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You can’t stop the boats: Sorry We Didn’t Die At Sea @ParkTheatre

Sorry We Didn’t Die At Sea by Italian playwright Emanuele Aldrovandi and translated by Marco Young, has made a topical return to London at the Park Theatre after playing earlier this summer at the Seven Dials Playhouse. In a week when leaders and leaders in waiting were talking about illegal immigration, it seemed like a topical choice . It also has one hell of an evocative title. The piece opens with Adriano Celantano’s Prisencolinensinainciusol , which sets the scene for what we are about to see. After all, a song about communication barriers seems perfect for a play about people trafficking and illegal immigration. One side doesn’t understand why they happen, and the other still comes regardless of the latest government announcement / slogan .  However, the twist here is that the crossing is undertaken the other way. People are fleeing Europe instead of escaping war or poverty in Africa or the Middle East. It’s set sometime in the not-too-distant future. There is a crisis causing p

Spring Awakenings: Love Loss and Chianti @Riverside London

Death and desertion are on the menu in Love Loss and Chianti. A dramatisation of the poems A Scattering and The Song of Lunch by Christopher Reid. Grief and fantasy are explored at first for drama and then for comedy. It’s not always successful in the translation from poetry to stage. But watchable for the performances and staging at the Riverside Studios.

The first half, A Scattering, was Reid’s response to the death of his wife, Lucinda. Told in four parts, with the first part written while she was still alive, the poems won the Cost Book Prize in 2010. But on stage, it feels cold and unengaging. Perhaps there are too many distractions with events as the stages of dying, death and loss are explored. It might have been more engrossing if he just sat on a chair and told to the audience.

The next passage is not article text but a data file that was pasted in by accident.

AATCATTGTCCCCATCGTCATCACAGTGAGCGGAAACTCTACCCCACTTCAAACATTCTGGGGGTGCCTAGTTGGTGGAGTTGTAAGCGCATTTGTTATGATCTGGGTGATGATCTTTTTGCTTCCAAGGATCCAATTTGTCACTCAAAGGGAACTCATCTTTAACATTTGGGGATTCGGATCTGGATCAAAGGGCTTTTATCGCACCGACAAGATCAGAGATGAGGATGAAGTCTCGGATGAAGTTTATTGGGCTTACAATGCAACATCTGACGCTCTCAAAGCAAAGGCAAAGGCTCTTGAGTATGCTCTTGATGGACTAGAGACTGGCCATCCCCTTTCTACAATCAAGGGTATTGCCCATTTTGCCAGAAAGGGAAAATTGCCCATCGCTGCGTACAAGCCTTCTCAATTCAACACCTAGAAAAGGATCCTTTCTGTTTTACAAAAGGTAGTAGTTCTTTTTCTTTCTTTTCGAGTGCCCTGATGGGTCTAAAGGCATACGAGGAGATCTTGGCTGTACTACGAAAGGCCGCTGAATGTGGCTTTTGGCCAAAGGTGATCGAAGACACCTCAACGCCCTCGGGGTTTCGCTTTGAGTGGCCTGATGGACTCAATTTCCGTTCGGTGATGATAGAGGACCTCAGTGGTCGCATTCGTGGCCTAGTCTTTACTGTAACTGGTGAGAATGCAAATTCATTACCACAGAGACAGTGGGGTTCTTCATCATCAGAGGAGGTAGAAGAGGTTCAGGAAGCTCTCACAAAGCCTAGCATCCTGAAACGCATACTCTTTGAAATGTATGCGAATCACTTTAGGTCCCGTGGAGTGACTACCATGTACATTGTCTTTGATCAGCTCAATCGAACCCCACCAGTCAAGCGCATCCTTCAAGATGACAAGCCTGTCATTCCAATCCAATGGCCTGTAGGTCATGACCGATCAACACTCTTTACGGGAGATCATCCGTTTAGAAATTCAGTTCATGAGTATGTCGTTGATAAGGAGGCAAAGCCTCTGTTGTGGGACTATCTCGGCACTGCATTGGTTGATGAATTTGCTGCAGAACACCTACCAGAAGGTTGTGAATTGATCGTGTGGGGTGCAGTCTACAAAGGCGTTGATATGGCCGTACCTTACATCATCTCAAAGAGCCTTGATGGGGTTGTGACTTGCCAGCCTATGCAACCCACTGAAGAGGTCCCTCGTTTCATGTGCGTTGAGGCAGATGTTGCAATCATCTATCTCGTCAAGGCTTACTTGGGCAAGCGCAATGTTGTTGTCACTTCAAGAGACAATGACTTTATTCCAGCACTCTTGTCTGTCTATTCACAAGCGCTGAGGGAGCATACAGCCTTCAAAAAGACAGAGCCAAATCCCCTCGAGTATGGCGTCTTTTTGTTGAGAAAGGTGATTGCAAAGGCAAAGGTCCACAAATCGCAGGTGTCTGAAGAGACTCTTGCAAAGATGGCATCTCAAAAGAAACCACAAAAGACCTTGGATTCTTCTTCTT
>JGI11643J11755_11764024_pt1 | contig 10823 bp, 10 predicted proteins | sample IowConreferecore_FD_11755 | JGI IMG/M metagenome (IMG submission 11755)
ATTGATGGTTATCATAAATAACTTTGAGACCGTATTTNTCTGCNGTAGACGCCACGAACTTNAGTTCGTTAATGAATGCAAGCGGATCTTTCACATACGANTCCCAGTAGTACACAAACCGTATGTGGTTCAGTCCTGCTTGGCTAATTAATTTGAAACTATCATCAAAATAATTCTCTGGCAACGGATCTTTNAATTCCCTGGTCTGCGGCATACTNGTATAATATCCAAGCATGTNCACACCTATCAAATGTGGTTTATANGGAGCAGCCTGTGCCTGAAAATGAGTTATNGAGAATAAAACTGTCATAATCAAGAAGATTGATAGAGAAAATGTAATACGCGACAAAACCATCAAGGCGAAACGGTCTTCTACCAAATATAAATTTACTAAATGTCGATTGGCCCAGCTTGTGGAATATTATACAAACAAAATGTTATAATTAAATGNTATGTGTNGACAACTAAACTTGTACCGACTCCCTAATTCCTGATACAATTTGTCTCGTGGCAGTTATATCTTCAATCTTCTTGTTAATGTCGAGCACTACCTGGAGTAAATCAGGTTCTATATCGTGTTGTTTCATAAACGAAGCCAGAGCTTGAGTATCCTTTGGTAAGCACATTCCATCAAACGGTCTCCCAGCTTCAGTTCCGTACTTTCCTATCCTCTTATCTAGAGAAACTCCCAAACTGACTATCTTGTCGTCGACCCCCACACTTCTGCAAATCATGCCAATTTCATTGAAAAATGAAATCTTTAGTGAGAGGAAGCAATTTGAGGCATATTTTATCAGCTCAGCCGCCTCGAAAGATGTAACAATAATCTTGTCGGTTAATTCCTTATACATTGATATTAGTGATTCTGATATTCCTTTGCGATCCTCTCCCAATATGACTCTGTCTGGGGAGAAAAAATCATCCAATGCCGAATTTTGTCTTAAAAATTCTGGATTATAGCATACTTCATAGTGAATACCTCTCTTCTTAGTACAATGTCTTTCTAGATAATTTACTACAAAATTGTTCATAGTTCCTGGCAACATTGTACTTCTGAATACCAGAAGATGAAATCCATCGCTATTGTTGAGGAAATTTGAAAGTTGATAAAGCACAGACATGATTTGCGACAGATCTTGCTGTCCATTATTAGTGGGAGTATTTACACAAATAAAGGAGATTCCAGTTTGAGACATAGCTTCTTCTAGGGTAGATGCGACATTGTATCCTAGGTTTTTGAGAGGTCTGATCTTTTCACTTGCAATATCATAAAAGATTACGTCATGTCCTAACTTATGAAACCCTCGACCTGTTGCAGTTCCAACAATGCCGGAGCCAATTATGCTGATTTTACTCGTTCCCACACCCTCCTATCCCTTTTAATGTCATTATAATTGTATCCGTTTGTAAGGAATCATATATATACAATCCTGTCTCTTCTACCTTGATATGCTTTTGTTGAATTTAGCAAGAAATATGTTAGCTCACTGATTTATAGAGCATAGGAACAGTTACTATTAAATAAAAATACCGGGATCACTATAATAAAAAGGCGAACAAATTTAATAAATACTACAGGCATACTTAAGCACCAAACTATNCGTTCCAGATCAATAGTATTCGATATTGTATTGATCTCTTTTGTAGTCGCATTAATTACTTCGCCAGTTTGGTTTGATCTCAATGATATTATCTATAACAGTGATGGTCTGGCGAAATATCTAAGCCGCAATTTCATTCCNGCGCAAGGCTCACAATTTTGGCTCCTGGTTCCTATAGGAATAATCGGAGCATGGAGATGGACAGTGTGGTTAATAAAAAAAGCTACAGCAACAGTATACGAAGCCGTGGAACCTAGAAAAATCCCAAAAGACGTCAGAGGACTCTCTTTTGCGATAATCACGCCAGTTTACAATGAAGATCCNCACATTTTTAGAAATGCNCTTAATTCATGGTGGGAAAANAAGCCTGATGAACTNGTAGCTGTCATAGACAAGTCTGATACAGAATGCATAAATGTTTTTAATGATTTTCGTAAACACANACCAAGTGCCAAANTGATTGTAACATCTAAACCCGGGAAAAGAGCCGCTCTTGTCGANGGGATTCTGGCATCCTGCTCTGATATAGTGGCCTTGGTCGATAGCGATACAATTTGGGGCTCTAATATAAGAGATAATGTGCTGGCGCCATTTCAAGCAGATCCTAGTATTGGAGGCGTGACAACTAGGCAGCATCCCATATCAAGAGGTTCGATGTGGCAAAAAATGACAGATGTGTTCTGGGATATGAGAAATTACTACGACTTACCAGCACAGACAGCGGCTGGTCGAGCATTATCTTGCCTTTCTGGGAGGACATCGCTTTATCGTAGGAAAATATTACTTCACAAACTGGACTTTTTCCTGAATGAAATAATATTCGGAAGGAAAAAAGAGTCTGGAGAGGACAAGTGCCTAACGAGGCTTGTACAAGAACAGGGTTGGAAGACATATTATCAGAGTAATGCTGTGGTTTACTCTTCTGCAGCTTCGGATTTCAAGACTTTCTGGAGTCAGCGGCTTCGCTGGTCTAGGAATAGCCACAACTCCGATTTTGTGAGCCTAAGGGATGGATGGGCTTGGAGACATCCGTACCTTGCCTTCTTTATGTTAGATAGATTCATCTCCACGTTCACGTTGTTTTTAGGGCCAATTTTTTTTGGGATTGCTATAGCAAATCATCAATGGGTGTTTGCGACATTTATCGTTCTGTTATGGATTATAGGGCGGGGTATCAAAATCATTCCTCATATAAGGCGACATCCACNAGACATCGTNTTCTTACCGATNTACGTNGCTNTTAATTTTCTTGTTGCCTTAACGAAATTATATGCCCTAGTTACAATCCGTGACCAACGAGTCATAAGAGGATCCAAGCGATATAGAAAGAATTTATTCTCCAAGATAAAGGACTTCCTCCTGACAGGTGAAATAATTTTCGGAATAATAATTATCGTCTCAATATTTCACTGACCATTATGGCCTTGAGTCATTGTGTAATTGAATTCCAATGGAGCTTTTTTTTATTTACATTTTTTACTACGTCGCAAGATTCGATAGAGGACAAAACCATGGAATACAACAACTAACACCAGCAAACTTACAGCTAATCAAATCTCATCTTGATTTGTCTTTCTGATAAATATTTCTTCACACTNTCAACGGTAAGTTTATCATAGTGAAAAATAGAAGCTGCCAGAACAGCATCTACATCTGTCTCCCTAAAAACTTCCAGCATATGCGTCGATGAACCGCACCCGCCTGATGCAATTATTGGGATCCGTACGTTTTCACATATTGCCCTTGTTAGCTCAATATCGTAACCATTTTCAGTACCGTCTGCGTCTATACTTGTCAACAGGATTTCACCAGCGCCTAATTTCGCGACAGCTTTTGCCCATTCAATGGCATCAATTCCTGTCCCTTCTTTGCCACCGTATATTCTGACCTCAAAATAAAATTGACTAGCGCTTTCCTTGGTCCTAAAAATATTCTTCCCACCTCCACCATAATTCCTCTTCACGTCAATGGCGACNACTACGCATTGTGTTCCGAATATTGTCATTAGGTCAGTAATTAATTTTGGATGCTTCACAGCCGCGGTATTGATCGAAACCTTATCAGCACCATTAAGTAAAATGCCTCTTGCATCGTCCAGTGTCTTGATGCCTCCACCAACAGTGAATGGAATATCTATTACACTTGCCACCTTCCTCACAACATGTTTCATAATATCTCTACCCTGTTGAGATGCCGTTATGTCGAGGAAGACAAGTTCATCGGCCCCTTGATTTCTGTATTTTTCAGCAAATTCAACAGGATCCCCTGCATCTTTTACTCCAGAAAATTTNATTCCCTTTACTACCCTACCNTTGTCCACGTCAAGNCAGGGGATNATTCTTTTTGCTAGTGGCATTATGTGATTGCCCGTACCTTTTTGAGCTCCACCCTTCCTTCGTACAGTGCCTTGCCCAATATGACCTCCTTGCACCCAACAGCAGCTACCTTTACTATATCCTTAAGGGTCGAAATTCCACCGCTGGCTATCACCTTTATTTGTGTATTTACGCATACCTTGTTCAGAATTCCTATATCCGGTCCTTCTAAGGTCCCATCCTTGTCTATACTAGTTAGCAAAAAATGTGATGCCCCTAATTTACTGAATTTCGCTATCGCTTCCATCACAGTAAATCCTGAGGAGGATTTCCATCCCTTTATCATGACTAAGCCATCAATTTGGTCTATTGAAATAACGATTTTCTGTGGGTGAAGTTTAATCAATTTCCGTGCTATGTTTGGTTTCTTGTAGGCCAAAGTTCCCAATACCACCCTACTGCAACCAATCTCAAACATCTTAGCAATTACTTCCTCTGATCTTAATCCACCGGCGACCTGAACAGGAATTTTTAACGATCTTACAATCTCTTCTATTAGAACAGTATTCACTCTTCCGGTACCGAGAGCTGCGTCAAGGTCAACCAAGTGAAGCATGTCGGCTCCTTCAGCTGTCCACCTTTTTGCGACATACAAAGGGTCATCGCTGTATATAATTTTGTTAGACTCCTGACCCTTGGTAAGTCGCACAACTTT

Fortunately, things pick up in the Song of Lunch in the second half, which is centred around a man’s attempt to connect with an old flame over lunch. Memories conspire to build a fantasy that bears little resemblance to the reality. The anticipation, the missed cues and the misunderstandings are deployed to witty effect as the lunch veers from one disaster to another. The projected animations by Charles Peattie portray a dizzying array of complexities as the man becomes lost in himself. And the lunch becomes a battle of epic proportions between the mind and reality.

As the man, Robert Bathurst, who is on stage for most of the ninety minutes is engaging as both the grieving man and the fantasist has-been. Rebecca Johnson plays his dying wife and the increasingly disgusted object of his luncheon obsession.

Directed by Jason Morell, Love Loss and Chianti is at the Riverside Studios until 17 May. Worth a visit to take in the magnificent views of Hammersmith by the riverside.


Photos by Alex Harvey-Brown

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